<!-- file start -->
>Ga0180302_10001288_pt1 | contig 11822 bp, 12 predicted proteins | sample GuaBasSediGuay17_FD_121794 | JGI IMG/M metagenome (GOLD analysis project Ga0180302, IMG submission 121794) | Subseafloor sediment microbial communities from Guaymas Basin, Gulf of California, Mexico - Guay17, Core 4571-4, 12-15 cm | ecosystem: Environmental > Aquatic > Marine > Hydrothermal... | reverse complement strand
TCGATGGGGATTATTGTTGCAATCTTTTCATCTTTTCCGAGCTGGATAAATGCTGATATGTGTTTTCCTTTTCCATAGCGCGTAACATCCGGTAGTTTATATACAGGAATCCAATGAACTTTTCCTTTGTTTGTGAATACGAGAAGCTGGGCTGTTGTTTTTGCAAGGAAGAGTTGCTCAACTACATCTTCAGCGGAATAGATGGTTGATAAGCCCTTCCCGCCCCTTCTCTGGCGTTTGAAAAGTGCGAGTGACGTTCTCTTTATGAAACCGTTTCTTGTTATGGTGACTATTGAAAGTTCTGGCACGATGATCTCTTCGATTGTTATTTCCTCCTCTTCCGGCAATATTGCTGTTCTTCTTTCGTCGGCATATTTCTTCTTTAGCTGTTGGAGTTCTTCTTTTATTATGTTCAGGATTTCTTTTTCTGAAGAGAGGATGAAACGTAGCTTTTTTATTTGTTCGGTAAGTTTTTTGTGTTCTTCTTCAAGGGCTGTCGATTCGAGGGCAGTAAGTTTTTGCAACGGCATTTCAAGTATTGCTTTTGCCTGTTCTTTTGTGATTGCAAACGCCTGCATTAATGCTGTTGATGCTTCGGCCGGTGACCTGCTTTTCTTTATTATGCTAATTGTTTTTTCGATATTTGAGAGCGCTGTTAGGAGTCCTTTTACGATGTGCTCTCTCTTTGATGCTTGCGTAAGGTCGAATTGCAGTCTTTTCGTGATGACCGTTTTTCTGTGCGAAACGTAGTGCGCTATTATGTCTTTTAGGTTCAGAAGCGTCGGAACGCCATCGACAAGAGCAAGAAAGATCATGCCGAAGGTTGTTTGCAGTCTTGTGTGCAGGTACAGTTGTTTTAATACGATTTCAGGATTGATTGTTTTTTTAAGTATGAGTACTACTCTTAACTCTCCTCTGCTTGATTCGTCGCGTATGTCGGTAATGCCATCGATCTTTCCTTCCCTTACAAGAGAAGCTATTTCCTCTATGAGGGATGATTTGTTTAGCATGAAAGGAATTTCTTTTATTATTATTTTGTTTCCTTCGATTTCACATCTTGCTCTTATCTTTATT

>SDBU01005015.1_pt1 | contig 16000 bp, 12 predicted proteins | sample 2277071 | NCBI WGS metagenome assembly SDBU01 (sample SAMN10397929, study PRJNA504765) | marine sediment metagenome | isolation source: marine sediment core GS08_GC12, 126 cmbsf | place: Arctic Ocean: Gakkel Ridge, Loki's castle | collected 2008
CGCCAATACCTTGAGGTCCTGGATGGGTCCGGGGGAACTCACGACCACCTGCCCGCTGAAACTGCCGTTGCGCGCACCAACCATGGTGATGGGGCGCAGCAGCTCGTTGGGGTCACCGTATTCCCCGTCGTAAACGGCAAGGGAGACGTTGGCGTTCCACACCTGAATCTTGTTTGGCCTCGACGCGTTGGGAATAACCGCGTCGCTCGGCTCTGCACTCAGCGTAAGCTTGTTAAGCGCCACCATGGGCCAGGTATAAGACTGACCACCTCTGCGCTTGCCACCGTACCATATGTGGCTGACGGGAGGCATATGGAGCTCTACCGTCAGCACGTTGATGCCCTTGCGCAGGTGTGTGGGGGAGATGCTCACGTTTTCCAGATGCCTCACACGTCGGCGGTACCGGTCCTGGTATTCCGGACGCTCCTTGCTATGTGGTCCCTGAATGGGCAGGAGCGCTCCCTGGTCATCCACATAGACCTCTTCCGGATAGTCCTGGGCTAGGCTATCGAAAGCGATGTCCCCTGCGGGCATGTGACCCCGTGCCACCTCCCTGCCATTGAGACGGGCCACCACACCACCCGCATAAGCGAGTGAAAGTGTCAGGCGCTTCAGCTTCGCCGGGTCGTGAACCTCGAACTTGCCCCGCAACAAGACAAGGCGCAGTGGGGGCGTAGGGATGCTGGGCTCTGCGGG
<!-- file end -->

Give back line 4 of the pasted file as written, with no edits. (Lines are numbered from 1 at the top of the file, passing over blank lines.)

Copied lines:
CGCCAATACCTTGAGGTCCTGGATGGGTCCGGGGGAACTCACGACCACCTGCCCGCTGAAACTGCCGTTGCGCGCACCAACCATGGTGATGGGGCGCAGCAGCTCGTTGGGGTCACCGTATTCCCCGTCGTAAACGGCAAGGGAGACGTTGGCGTTCCACACCTGAATCTTGTTTGGCCTCGACGCGTTGGGAATAACCGCGTCGCTCGGCTCTGCACTCAGCGTAAGCTTGTTAAGCGCCACCATGGGCCAGGTATAAGACTGACCACCTCTGCGCTTGCCACCGTACCATATGTGGCTGACGGGAGGCATATGGAGCTCTACCGTCAGCACGTTGATGCCCTTGCGCAGGTGTGTGGGGGAGATGCTCACGTTTTCCAGATGCCTCACACGTCGGCGGTACCGGTCCTGGTATTCCGGACGCTCCTTGCTATGTGGTCCCTGAATGGGCAGGAGCGCTCCCTGGTCATCCACATAGACCTCTTCCGGATAGTCCTGGGCTAGGCTATCGAAAGCGATGTCCCCTGCGGGCATGTGACCCCGTGCCACCTCCCTGCCATTGAGACGGGCCACCACACCACCCGCATAAGCGAGTGAAAGTGTCAGGCGCTTCAGCTTCGCCGGGTCGTGAACCTCGAACTTGCCCCGCAACAAGACAAGGCGCAGTGGGGGCGTAGGGATGCTGGGCTCTGCGGG